Frequently asked questions

Roche is committed to transparent, timely communication of adverse events associated with the use of ocrelizumab in the treatment of relapsing forms of multiple sclerosis (RMS) and primary progressive multiple sclerosis (PPMS). This website is intended to serve as just one of the ways we will provide up-to-date, verified safety information to healthcare professionals (HCPs). We will also be providing safety information routinely through publications and presentations at major multiple sclerosis (MS) congresses.

This website is not a comprehensive source of safety information on ocrelizumab. Due to the nature of post-marketing adverse event reports, information may be duplicated and/or incomplete. Some of the investigations remain ongoing, and therefore the information is subject to change.  Additionally, the existence of an adverse event report does not establish causation. We evaluate these reports through our drug safety department, and attempt to verify the information wherever possible. The local prescribing information from your country is the primary source of information on the known and potential risks associated with ocrelizumab.

An adverse event is an untoward medical occurrence in a patient or participant in a clinical investigation, but does not necessarily have a causal relationship with an administered treatment. A post-marketing adverse event report is a report received by Roche regarding an adverse event in a patient taking one of our marketed products.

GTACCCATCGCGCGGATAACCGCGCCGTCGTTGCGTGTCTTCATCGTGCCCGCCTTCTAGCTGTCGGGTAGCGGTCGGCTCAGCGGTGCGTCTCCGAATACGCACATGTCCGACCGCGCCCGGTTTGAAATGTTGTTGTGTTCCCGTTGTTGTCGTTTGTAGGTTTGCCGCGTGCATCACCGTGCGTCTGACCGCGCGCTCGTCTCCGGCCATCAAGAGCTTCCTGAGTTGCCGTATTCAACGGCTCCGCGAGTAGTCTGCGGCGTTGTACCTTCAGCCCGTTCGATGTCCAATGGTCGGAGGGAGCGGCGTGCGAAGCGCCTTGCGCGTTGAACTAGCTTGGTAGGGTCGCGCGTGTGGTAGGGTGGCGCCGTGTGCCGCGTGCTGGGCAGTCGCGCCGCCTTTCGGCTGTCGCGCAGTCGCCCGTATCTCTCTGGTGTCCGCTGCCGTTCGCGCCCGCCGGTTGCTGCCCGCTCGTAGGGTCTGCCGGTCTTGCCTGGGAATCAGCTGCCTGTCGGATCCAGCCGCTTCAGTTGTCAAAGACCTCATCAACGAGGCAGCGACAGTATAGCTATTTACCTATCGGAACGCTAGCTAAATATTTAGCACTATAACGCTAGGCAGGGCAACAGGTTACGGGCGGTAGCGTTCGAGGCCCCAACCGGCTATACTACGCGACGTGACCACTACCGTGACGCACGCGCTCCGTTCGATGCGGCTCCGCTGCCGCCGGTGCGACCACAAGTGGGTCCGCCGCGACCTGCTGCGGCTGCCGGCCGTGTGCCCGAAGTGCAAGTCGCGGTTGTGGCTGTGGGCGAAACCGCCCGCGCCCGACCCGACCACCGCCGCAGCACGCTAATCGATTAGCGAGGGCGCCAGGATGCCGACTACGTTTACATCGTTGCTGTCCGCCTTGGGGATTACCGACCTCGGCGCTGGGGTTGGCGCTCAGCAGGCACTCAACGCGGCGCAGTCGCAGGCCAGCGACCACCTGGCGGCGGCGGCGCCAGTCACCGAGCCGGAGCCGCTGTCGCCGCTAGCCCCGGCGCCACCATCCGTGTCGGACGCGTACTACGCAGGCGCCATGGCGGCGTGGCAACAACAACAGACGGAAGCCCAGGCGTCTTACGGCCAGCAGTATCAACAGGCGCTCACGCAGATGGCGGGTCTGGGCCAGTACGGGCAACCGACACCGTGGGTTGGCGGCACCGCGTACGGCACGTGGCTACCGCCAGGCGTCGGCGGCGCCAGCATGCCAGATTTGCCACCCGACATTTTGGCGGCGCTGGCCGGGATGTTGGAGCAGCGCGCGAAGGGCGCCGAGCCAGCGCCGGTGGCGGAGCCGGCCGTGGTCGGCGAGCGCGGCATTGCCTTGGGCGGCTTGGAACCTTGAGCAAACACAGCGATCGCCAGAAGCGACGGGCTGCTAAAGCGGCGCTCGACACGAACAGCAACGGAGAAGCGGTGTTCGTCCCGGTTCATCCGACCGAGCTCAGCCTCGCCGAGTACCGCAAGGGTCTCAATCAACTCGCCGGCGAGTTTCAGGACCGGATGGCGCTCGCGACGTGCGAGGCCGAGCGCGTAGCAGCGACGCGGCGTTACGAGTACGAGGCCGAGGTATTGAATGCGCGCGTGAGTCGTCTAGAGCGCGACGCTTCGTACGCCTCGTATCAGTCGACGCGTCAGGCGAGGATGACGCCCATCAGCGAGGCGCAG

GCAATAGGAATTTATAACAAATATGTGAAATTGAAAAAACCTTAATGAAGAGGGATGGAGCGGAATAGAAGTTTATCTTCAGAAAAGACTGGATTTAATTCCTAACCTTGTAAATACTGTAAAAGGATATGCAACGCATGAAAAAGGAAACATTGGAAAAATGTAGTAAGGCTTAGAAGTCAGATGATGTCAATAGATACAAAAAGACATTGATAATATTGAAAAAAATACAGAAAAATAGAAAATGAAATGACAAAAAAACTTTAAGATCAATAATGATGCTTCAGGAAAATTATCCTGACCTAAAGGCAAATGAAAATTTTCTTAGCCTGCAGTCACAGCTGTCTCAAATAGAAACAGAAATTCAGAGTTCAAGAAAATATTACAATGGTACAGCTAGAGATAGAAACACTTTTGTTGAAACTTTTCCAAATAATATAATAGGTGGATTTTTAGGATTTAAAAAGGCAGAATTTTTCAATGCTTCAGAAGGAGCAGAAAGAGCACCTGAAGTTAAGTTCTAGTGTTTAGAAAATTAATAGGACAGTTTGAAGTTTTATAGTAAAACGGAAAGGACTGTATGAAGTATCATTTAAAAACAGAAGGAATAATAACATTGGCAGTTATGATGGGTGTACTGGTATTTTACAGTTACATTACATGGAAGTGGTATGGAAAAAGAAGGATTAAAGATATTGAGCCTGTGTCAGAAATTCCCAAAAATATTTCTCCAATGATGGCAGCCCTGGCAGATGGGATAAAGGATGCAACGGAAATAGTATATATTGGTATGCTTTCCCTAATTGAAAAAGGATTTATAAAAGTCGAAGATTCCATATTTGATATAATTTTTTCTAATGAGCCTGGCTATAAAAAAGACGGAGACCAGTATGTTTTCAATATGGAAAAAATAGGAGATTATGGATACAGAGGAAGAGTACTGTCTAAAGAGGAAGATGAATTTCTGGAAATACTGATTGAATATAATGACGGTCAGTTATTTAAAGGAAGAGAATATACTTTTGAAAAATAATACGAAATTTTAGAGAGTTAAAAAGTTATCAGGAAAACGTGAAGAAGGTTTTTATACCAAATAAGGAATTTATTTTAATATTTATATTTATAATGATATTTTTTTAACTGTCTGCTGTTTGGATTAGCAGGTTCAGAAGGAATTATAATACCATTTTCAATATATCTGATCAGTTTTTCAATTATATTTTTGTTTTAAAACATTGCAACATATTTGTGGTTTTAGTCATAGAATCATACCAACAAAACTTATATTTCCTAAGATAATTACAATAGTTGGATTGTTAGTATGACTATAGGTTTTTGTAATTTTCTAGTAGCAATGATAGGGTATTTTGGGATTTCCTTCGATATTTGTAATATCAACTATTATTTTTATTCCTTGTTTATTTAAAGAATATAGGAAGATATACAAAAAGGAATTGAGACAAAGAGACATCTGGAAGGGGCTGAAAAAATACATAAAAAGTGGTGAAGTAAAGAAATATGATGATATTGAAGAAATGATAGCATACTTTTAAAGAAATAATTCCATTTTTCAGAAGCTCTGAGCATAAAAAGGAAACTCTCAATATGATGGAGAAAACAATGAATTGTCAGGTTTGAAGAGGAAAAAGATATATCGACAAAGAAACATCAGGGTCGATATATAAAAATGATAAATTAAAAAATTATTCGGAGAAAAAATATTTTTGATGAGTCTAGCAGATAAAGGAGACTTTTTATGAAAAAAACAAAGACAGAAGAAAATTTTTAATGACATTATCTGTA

Following the launch of the searchable FDA Adverse Event Reporting System (FAERS) public dashboard, Roche and Genentech received multiple inquiries regarding spontaneously reported fatalities and PML in patients who received ocrelizumab in the post-marketing setting. To address these inquiries and provide timely, accurate information, Roche created this website. This website serves as just one of the ways in which we plan to communicate safety information. We welcome the FDA’s public dashboard, and share their vision for data transparency.

Robust global systems are in place to continuously monitor the safety of a drug from the time it is first evaluated in clinical studies through commercialisation. All adverse event reports received by Roche are reviewed, assessed, and due diligence is performed. The reports are then submitted to regulatory authorities as per regulatory requirements.

Yes, this website includes post-marketing adverse event reports received by Roche. As part of our robust global pharmacovigilance process, these adverse event reports are reviewed, assessed, and due diligence is performed.

The FAERS database generally includes post-marketing cases reported by the Market Authorisation Holder (MAH). However, FAERS may also include reports from clinical trials based on the specific requirements set in FDA regulations along with reports that are submitted voluntarily to the FDA by other sources. As the FDA acknowledges, unverified information, as well as incomplete or duplicate cases, can be reported in the FAERS dashboard.

EudraVigilance is an EMA-operated, centralised European database of suspected adverse reactions to medicines authorised in the European Economic Area (EEA). Published cases are reported by Roche, another MAH or Regulatory Authority, but not directly by doctors or consumers. The information available relates to suspected side effects, i.e. medical events that have been observed following the use of a medicine, but which are not necessarily related to or caused by the medicine.

Differences between these databases and Roche-reported data arise from differences in the quality of reports (e.g. level of verification or status of causality assessment), delay between first entry and subsequent additional follow-up, confirmation or potential removal, or presence of duplicate cases.

The current plan is for the website to be updated quarterly.

You may contact the Roche affiliate in your country with any questions you may have regarding ocrelizumab. Indications vary in different countries. The local prescribing information from your country is the primary source of information on the known and potential risks associated with ocrelizumab.